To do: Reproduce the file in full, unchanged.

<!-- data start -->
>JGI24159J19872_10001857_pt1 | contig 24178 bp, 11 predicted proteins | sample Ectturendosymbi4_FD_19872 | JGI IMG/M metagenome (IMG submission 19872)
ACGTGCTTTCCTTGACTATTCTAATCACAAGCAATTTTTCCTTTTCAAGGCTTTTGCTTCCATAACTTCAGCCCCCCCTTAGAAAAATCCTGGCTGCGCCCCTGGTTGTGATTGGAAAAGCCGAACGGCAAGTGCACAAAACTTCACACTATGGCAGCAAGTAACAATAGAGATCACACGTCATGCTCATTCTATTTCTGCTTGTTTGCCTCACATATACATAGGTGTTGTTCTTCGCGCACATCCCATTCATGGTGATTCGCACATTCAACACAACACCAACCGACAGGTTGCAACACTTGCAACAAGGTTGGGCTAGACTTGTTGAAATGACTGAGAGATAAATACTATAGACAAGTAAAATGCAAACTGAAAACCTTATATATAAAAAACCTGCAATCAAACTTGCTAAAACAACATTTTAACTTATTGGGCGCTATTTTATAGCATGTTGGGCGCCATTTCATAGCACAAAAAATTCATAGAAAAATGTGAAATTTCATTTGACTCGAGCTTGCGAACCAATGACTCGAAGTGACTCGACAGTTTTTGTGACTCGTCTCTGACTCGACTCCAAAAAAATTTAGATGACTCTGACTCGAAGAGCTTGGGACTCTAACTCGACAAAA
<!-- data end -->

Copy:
>JGI24159J19872_10001857_pt1 | contig 24178 bp, 11 predicted proteins | sample Ectturendosymbi4_FD_19872 | JGI IMG/M metagenome (IMG submission 19872)
ACGTGCTTTCCTTGACTATTCTAATCACAAGCAATTTTTCCTTTTCAAGGCTTTTGCTTCCATAACTTCAGCCCCCCCTTAGAAAAATCCTGGCTGCGCCCCTGGTTGTGATTGGAAAAGCCGAACGGCAAGTGCACAAAACTTCACACTATGGCAGCAAGTAACAATAGAGATCACACGTCATGCTCATTCTATTTCTGCTTGTTTGCCTCACATATACATAGGTGTTGTTCTTCGCGCACATCCCATTCATGGTGATTCGCACATTCAACACAACACCAACCGACAGGTTGCAACACTTGCAACAAGGTTGGGCTAGACTTGTTGAAATGACTGAGAGATAAATACTATAGACAAGTAAAATGCAAACTGAAAACCTTATATATAAAAAACCTGCAATCAAACTTGCTAAAACAACATTTTAACTTATTGGGCGCTATTTTATAGCATGTTGGGCGCCATTTCATAGCACAAAAAATTCATAGAAAAATGTGAAATTTCATTTGACTCGAGCTTGCGAACCAATGACTCGAAGTGACTCGACAGTTTTTGTGACTCGTCTCTGACTCGACTCCAAAAAAATTTAGATGACTCTGACTCGAAGAGCTTGGGACTCTAACTCGACAAAA